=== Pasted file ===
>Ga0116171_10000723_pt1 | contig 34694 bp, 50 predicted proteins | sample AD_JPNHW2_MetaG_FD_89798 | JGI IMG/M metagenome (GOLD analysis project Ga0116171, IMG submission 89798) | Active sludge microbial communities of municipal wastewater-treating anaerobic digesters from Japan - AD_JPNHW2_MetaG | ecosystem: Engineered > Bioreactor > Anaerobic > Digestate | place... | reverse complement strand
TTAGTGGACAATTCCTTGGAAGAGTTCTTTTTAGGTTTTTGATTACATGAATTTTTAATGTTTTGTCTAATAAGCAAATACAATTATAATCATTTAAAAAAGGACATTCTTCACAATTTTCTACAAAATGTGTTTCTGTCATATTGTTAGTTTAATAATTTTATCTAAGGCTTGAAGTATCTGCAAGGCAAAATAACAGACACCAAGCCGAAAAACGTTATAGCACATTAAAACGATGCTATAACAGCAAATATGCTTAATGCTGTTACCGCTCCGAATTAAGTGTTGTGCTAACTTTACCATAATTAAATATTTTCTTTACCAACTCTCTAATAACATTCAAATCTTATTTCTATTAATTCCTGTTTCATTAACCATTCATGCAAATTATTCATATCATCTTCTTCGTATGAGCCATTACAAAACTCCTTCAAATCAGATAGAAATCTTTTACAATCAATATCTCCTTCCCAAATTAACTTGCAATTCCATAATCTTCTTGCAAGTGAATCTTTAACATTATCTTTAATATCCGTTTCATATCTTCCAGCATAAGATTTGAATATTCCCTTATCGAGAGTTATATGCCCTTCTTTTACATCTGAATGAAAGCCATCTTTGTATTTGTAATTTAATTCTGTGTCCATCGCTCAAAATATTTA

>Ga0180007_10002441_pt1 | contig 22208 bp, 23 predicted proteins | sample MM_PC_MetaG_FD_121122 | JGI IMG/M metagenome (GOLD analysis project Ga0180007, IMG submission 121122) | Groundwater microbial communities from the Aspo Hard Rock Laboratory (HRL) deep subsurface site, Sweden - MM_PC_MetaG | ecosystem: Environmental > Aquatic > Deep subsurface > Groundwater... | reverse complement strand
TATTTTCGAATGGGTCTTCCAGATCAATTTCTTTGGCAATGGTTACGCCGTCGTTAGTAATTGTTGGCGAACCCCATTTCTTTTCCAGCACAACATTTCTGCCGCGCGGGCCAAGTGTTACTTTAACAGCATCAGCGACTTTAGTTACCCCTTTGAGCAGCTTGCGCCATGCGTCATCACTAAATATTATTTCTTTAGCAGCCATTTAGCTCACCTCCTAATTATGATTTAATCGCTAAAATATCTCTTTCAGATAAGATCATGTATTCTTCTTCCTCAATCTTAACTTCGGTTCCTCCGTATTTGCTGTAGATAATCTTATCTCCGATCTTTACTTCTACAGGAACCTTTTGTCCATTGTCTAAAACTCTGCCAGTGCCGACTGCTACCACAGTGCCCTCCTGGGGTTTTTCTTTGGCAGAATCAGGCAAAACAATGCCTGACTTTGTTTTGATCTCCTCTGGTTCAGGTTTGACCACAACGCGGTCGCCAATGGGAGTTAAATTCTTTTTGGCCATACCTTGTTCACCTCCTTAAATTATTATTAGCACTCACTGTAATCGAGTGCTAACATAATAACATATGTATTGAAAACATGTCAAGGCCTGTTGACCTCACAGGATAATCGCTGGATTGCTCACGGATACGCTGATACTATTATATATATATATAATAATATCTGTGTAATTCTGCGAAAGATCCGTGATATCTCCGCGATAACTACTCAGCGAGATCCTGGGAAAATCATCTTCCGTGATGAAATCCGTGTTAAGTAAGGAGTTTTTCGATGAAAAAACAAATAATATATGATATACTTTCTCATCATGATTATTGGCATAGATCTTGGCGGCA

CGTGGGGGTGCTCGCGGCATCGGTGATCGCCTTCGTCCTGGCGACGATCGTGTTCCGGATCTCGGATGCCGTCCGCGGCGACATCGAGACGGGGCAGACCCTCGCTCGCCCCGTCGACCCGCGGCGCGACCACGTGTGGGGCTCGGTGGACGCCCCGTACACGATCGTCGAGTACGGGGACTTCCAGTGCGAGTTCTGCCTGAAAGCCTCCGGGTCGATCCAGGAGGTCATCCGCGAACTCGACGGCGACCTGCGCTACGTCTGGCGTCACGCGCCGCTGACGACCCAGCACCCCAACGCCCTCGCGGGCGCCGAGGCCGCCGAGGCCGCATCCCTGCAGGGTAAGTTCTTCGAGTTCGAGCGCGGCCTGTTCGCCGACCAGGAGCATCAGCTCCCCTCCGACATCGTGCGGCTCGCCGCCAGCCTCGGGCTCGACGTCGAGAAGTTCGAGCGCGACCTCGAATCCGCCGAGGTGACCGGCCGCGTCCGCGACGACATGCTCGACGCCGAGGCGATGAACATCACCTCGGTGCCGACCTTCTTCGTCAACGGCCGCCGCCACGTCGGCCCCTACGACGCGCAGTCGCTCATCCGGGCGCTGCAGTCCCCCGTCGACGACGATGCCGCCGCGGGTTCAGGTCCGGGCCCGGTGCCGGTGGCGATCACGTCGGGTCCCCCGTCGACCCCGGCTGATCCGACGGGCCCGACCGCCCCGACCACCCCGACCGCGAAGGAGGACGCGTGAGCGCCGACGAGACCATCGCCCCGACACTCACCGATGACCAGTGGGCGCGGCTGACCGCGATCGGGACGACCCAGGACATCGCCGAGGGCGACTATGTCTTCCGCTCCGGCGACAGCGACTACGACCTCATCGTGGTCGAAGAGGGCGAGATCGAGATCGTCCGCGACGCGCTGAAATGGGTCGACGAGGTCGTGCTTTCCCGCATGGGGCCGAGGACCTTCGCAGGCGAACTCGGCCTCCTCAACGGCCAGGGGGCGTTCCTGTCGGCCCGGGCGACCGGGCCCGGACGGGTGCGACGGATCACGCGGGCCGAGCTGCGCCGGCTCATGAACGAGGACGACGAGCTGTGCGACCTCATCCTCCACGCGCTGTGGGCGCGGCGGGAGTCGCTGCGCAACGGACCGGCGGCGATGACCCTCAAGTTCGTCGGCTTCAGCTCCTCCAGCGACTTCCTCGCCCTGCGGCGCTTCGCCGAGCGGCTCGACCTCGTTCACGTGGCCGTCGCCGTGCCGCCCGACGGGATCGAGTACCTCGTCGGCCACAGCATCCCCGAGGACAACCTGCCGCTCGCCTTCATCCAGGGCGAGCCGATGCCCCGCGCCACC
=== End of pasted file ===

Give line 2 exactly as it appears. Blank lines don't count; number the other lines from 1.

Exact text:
TTAGTGGACAATTCCTTGGAAGAGTTCTTTTTAGGTTTTTGATTACATGAATTTTTAATGTTTTGTCTAATAAGCAAATACAATTATAATCATTTAAAAAAGGACATTCTTCACAATTTTCTACAAAATGTGTTTCTGTCATATTGTTAGTTTAATAATTTTATCTAAGGCTTGAAGTATCTGCAAGGCAAAATAACAGACACCAAGCCGAAAAACGTTATAGCACATTAAAACGATGCTATAACAGCAAATATGCTTAATGCTGTTACCGCTCCGAATTAAGTGTTGTGCTAACTTTACCATAATTAAATATTTTCTTTACCAACTCTCTAATAACATTCAAATCTTATTTCTATTAATTCCTGTTTCATTAACCATTCATGCAAATTATTCATATCATCTTCTTCGTATGAGCCATTACAAAACTCCTTCAAATCAGATAGAAATCTTTTACAATCAATATCTCCTTCCCAAATTAACTTGCAATTCCATAATCTTCTTGCAAGTGAATCTTTAACATTATCTTTAATATCCGTTTCATATCTTCCAGCATAAGATTTGAATATTCCCTTATCGAGAGTTATATGCCCTTCTTTTACATCTGAATGAAAGCCATCTTTGTATTTGTAATTTAATTCTGTGTCCATCGCTCAAAATATTTA